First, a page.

“A friendly desert community, where the sun is hot, the moon is beautiful, and mysterious lights pass overhead while we all pretend to sleep. Welcome to Nightvale.”
First, a little background. Welcome to Nightvale: A Novel, by Joseph Fink and Jeffrey Cranor is a book based on an incredibly successful podcast that started in 2012. Told in the style of a community radio broadcast for a small city, the Welcome to Nightvale podcast is weird. So weird. It’s a horror-comedy where conspiracy theories, life-threatening events and supernatural occurrences are completely normal. Time doesn’t work as it should, and science is a kind of ritualistic magic involving connecting things with wires to machines and writing down complex-looking equations.
This is a review of the novel adaptation, but it’s worth pointing out that I’m a big fan of the podcast. A huge fan. A GARGANTUAN FAN. So yea, I’m coming into this with a fair amount of bias.
Whereas the podcast uses the format of a radio broadcast, the novel is told from a third-person perspective, but one that’s playful in tone, and infused with warmth and familiarity. The book doesn’t necessarily require the reader to have listened to the podcast, but it is crammed full of references that will only make sense to long-time listeners. So if you haven’t, I’d approach with significant caution unless you’re happy having ideas go straight over your head like helicopters from a vague, yet menacing, government agency.
The writing style of the authors succeeds in capturing the essence of Nightvale. It is strange, dark and beautiful. The authors play with storytelling cliches and language in a way similar to Douglas Adams or Terry Pratchett, giving the book a voice that is at times laugh-out-loud funny, and at others touching and poetic.
However, it’s got problems. The plot centers around two women, Jackie and Diane. Jackie runs a pawn shop, and finds herself displaced from her life and her routine when she’s visited by a mysterious man wearing a tan jacket, carrying a suitcase full of flies. Diane is treasurer to the Nightvale Parent-Teachers Association. Her shapeshifting teenage son, Josh, has a growing interest in his estranged father, who has recently begun to appear all over Nightvale. Eventually, the two women cross paths in their mission to discover what exactly is going on.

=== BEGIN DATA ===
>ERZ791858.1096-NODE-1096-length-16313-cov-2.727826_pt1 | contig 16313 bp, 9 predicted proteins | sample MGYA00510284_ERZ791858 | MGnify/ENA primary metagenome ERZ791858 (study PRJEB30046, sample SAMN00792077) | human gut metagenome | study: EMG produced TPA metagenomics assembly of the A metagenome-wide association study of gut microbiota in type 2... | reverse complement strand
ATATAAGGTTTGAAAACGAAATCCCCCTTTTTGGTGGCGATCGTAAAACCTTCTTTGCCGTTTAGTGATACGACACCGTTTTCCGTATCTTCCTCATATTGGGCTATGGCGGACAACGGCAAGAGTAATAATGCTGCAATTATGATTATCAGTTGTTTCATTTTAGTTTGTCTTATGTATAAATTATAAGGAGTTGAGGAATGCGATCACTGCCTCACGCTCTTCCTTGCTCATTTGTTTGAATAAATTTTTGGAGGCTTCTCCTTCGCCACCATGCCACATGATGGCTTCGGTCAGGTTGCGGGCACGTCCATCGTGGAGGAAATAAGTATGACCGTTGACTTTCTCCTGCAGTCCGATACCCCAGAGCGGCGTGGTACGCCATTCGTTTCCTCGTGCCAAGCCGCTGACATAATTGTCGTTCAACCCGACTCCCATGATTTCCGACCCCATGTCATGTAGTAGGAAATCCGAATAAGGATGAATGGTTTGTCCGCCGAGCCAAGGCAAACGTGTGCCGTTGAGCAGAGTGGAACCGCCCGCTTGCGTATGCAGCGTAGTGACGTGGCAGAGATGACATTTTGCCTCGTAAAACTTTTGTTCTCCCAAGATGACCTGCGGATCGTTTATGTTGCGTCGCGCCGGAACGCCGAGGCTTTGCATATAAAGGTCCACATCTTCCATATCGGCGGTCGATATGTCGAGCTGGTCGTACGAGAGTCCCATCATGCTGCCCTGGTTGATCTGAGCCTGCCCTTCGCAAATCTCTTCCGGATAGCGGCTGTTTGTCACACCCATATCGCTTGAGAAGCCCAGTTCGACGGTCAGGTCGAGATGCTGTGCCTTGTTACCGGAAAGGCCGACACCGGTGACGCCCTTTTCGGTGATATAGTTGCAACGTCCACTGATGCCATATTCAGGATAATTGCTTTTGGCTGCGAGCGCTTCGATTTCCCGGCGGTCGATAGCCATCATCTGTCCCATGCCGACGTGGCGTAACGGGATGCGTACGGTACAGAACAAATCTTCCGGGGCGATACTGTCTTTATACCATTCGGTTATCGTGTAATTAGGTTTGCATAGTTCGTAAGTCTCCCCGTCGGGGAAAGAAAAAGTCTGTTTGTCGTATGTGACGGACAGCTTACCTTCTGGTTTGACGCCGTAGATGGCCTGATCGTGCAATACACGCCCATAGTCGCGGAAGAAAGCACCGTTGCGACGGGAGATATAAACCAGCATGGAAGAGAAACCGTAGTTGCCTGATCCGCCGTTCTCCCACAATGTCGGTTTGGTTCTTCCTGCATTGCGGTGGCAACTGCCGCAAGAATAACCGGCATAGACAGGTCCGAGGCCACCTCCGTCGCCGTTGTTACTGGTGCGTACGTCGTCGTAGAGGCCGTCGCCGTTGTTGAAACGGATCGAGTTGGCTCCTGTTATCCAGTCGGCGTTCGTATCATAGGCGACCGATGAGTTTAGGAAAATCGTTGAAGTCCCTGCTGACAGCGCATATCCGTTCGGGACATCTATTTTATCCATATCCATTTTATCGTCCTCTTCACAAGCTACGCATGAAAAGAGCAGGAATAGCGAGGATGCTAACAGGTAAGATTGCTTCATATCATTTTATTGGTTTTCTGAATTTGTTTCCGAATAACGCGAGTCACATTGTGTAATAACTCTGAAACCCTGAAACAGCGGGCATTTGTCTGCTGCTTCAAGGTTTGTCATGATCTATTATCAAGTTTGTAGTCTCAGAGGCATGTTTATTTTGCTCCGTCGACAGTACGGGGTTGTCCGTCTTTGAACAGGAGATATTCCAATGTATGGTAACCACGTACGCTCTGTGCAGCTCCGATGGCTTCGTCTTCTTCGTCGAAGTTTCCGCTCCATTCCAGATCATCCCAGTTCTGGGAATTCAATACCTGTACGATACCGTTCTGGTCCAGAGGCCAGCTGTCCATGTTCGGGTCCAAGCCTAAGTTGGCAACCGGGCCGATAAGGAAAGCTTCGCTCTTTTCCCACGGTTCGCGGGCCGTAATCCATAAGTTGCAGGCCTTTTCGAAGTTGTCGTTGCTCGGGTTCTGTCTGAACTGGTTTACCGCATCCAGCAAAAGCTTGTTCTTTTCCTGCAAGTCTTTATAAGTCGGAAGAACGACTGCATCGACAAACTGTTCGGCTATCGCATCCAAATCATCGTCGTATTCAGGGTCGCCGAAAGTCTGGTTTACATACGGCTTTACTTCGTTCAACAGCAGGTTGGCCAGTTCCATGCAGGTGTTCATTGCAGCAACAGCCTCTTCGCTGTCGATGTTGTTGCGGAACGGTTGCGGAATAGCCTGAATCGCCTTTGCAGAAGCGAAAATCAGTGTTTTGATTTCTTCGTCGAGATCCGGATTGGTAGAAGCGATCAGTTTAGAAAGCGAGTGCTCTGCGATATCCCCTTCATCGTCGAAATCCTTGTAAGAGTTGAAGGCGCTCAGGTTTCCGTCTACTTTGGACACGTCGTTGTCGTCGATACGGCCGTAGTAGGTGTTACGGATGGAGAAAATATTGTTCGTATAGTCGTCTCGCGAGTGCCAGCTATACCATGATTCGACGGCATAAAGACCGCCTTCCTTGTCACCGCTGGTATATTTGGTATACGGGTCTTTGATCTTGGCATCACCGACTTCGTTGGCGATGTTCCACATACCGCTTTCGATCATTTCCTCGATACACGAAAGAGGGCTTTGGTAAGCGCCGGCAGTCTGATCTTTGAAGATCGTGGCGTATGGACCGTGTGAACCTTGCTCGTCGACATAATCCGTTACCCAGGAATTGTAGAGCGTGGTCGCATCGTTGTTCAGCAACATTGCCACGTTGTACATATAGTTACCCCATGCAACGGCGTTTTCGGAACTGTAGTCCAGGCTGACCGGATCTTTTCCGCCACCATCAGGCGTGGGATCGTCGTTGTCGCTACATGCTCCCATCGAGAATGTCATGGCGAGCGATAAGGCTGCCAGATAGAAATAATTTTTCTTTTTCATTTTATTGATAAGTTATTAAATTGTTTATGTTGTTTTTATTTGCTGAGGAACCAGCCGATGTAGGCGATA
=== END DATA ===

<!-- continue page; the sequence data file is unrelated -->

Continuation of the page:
The plot is far from perfect. There are too many cameos and visits to locations familiar to listeners of the podcast. While it’s nice to see the town of Night Vale from an alternate perspective, these sections don’t really advance the plot in significant enough ways. As a result, the entire midsection of the book slows down to a crawl as we tick names and places off the list. If the book hadn’t leant so heavily on these familiar elements like a crutch, then it could have been a great piece of fiction in it’s own right, rather than a mere companion to the podcast.
It can also be difficult to sift through the piles of weird to determine what’s important and what’s not. Is the waitress who bleeds a lot and grows fruit from her limbs important to the plot? Is she some kind of metaphor? Or is she just a joke, part of the scenery? As a result, I decided that the best way to enjoy the book was just to go with the flow, as if I were listening to the podcast, not overthink it, and wait to see how things turn out. Things pick up again towards the end, with the authors leading the plot to a creepy and inventive conclusion, writing at their best once more.
At it’s heart, WTNV:TN is a book that asks, ‘what does it means to grow older,’ as we see Jackie contemplating entering adulthood, Josh torn between his own desire and loving respect for his mother, and Diane struggling to empathise with young characters whom she still sees as children. The book is disjointed, yet funny, weird, sweet and contemplative. To all Nightvale fans, I recommend this book. To all others, listen to the podcast first.